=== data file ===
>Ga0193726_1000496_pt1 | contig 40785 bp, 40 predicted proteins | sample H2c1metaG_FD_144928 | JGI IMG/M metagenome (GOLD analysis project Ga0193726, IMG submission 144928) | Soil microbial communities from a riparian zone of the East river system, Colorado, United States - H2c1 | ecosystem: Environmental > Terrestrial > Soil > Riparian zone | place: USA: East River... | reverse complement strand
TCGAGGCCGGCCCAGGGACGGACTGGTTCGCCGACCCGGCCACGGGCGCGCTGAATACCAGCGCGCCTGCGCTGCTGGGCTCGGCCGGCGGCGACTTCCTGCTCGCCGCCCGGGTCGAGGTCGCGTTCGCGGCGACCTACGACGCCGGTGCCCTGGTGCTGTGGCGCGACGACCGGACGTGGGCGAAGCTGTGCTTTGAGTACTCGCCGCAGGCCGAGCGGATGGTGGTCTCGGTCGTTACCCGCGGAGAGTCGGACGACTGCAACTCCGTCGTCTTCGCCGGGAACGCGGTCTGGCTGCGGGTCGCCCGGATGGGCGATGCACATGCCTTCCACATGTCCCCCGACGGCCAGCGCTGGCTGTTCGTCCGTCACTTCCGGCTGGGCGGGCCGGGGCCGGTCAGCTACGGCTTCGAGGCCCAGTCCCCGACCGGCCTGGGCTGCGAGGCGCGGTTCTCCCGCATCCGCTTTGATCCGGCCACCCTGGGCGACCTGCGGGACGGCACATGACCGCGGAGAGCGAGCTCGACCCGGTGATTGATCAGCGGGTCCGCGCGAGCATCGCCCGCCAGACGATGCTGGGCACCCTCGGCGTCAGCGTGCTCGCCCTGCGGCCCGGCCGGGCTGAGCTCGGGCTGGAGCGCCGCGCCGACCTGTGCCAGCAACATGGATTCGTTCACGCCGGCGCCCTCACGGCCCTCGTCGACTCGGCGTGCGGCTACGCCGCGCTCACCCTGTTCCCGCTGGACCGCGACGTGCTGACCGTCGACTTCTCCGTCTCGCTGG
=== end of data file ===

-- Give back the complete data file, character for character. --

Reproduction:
>Ga0193726_1000496_pt1 | contig 40785 bp, 40 predicted proteins | sample H2c1metaG_FD_144928 | JGI IMG/M metagenome (GOLD analysis project Ga0193726, IMG submission 144928) | Soil microbial communities from a riparian zone of the East river system, Colorado, United States - H2c1 | ecosystem: Environmental > Terrestrial > Soil > Riparian zone | place: USA: East River... | reverse complement strand
TCGAGGCCGGCCCAGGGACGGACTGGTTCGCCGACCCGGCCACGGGCGCGCTGAATACCAGCGCGCCTGCGCTGCTGGGCTCGGCCGGCGGCGACTTCCTGCTCGCCGCCCGGGTCGAGGTCGCGTTCGCGGCGACCTACGACGCCGGTGCCCTGGTGCTGTGGCGCGACGACCGGACGTGGGCGAAGCTGTGCTTTGAGTACTCGCCGCAGGCCGAGCGGATGGTGGTCTCGGTCGTTACCCGCGGAGAGTCGGACGACTGCAACTCCGTCGTCTTCGCCGGGAACGCGGTCTGGCTGCGGGTCGCCCGGATGGGCGATGCACATGCCTTCCACATGTCCCCCGACGGCCAGCGCTGGCTGTTCGTCCGTCACTTCCGGCTGGGCGGGCCGGGGCCGGTCAGCTACGGCTTCGAGGCCCAGTCCCCGACCGGCCTGGGCTGCGAGGCGCGGTTCTCCCGCATCCGCTTTGATCCGGCCACCCTGGGCGACCTGCGGGACGGCACATGACCGCGGAGAGCGAGCTCGACCCGGTGATTGATCAGCGGGTCCGCGCGAGCATCGCCCGCCAGACGATGCTGGGCACCCTCGGCGTCAGCGTGCTCGCCCTGCGGCCCGGCCGGGCTGAGCTCGGGCTGGAGCGCCGCGCCGACCTGTGCCAGCAACATGGATTCGTTCACGCCGGCGCCCTCACGGCCCTCGTCGACTCGGCGTGCGGCTACGCCGCGCTCACCCTGTTCCCGCTGGACCGCGACGTGCTGACCGTCGACTTCTCCGTCTCGCTGG